in this issue

By Lisa A. Tyler
National Escrow Administrator

If a married couple has not filed their marriage license with the clerk of the court, are they considered married? The loan officer on a recent purchase money loan attempted to convince the settlement agent, a marriage was not legal or recognized because the blissful couple had not yet filed the certificate.

The loan officer was trying to coerce the settlement agent to close the purchase money loan for the borrower as an unmarried man so that he would not have to go back and underwrite the loan with a borrower and co–borrower. He was worried with her added debt the couple would not qualify for the loan. Find out how the settlement agent handled this mess in "MARRIED or not."

"ALTERED judgment lien payoffs" serves as a great reminder that payoff statements delivered into escrow by anyone other than the payoff lender or creditor must be verified. The risk of a fake payoff letter or an altered payoff letter being delivered to the escrow holder is too great. In order to prevent losses, the statements delivered by the sellers/borrowers and their agents require additional verification.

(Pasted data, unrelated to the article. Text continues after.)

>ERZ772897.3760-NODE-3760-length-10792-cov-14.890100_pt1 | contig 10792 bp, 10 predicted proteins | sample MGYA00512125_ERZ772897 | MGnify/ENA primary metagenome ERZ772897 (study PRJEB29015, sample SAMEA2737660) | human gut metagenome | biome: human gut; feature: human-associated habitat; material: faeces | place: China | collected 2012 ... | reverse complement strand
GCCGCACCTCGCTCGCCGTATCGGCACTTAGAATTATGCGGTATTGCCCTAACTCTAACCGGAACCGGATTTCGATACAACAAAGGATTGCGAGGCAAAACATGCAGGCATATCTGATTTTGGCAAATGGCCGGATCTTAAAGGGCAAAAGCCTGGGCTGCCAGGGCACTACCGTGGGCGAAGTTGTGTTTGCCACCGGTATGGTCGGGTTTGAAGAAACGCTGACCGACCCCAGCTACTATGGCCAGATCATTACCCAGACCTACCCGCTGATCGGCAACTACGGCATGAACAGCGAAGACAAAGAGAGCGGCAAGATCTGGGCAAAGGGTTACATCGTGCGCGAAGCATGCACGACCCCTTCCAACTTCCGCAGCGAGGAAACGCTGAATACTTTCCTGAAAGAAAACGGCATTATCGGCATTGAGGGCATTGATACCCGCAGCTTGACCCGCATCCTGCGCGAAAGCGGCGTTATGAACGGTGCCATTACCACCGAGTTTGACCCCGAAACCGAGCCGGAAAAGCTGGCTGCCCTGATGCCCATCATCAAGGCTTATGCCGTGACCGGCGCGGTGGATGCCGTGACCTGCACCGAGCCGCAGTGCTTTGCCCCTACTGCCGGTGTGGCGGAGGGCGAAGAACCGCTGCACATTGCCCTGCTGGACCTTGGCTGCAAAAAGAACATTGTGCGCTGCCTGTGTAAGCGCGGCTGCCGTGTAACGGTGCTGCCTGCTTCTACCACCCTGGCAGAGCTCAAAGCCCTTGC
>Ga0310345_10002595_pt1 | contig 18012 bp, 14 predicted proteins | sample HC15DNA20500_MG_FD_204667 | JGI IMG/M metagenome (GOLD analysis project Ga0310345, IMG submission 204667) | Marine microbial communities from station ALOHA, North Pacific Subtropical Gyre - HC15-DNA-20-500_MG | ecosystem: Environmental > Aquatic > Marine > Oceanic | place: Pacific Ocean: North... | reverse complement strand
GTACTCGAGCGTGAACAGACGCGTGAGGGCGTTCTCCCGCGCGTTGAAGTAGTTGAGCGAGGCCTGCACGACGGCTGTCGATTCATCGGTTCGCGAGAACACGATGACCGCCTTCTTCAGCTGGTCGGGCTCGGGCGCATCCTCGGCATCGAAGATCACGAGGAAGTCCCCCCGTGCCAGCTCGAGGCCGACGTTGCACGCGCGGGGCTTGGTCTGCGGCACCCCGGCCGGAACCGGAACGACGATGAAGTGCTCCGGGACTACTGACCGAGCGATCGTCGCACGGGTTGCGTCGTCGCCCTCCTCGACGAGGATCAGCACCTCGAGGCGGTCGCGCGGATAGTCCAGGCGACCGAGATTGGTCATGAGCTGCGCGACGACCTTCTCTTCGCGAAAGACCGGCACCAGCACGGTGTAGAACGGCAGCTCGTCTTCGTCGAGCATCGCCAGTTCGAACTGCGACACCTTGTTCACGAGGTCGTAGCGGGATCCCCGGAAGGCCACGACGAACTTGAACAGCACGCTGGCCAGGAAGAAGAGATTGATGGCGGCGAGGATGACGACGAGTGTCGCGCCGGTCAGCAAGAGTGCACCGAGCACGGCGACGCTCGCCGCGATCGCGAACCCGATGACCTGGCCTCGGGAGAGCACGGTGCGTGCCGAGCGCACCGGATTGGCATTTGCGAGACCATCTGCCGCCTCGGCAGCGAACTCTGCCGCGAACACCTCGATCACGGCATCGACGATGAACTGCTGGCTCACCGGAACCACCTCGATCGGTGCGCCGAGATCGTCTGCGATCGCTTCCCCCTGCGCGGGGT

Are you convinced yet? This edition contains the 9th FIRPTA Withholding nightmare story involving loss of money and reputation. If the readers have not been convinced they do not know enough to determine if withholding is due or to complete the forms on behalf of the principals, then hopefully this one does the trick.

This story involves a closer that did not realize withholding requires at least two separate IRS forms: the 8288 U.S. Withholding Tax Return for Dispositions by Foreign Persons of U.S. Real Property Interests and 8288–A Statement of Withholding by Foreign Persons of U.S. Real Property Interests (in triplicate). She only sent one form and the withholding agent was penalized as a result. Who is considered the withholding agent? The buyer!


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